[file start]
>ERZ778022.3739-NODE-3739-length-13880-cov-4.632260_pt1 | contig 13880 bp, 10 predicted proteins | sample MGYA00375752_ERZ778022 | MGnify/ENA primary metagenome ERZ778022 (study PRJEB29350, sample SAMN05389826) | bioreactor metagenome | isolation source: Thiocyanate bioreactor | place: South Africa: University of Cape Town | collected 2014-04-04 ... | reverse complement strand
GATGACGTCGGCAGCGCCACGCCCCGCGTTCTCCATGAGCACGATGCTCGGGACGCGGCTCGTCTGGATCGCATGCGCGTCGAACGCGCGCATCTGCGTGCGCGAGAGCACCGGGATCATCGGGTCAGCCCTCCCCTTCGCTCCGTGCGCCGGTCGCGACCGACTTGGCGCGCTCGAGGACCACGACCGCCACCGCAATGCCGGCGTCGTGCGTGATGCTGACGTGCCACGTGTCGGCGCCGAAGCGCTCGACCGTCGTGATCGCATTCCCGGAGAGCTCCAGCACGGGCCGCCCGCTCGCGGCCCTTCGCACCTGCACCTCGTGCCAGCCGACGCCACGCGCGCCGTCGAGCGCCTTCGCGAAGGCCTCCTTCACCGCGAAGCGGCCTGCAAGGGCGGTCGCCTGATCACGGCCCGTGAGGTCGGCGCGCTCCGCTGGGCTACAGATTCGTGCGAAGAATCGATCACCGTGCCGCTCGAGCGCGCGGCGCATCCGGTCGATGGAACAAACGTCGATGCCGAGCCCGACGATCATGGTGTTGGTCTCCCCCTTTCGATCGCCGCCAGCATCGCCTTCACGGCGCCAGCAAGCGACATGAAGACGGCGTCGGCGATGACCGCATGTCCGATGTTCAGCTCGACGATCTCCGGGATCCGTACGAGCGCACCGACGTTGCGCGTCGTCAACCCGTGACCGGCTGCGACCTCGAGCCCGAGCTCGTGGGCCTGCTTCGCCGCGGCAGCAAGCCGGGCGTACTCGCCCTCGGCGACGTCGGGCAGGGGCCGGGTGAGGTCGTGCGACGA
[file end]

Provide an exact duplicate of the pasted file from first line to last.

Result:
>ERZ778022.3739-NODE-3739-length-13880-cov-4.632260_pt1 | contig 13880 bp, 10 predicted proteins | sample MGYA00375752_ERZ778022 | MGnify/ENA primary metagenome ERZ778022 (study PRJEB29350, sample SAMN05389826) | bioreactor metagenome | isolation source: Thiocyanate bioreactor | place: South Africa: University of Cape Town | collected 2014-04-04 ... | reverse complement strand
GATGACGTCGGCAGCGCCACGCCCCGCGTTCTCCATGAGCACGATGCTCGGGACGCGGCTCGTCTGGATCGCATGCGCGTCGAACGCGCGCATCTGCGTGCGCGAGAGCACCGGGATCATCGGGTCAGCCCTCCCCTTCGCTCCGTGCGCCGGTCGCGACCGACTTGGCGCGCTCGAGGACCACGACCGCCACCGCAATGCCGGCGTCGTGCGTGATGCTGACGTGCCACGTGTCGGCGCCGAAGCGCTCGACCGTCGTGATCGCATTCCCGGAGAGCTCCAGCACGGGCCGCCCGCTCGCGGCCCTTCGCACCTGCACCTCGTGCCAGCCGACGCCACGCGCGCCGTCGAGCGCCTTCGCGAAGGCCTCCTTCACCGCGAAGCGGCCTGCAAGGGCGGTCGCCTGATCACGGCCCGTGAGGTCGGCGCGCTCCGCTGGGCTACAGATTCGTGCGAAGAATCGATCACCGTGCCGCTCGAGCGCGCGGCGCATCCGGTCGATGGAACAAACGTCGATGCCGAGCCCGACGATCATGGTGTTGGTCTCCCCCTTTCGATCGCCGCCAGCATCGCCTTCACGGCGCCAGCAAGCGACATGAAGACGGCGTCGGCGATGACCGCATGTCCGATGTTCAGCTCGACGATCTCCGGGATCCGTACGAGCGCACCGACGTTGCGCGTCGTCAACCCGTGACCGGCTGCGACCTCGAGCCCGAGCTCGTGGGCCTGCTTCGCCGCGGCAGCAAGCCGGGCGTACTCGCCCTCGGCGACGTCGGGCAGGGGCCGGGTGAGGTCGTGCGACGA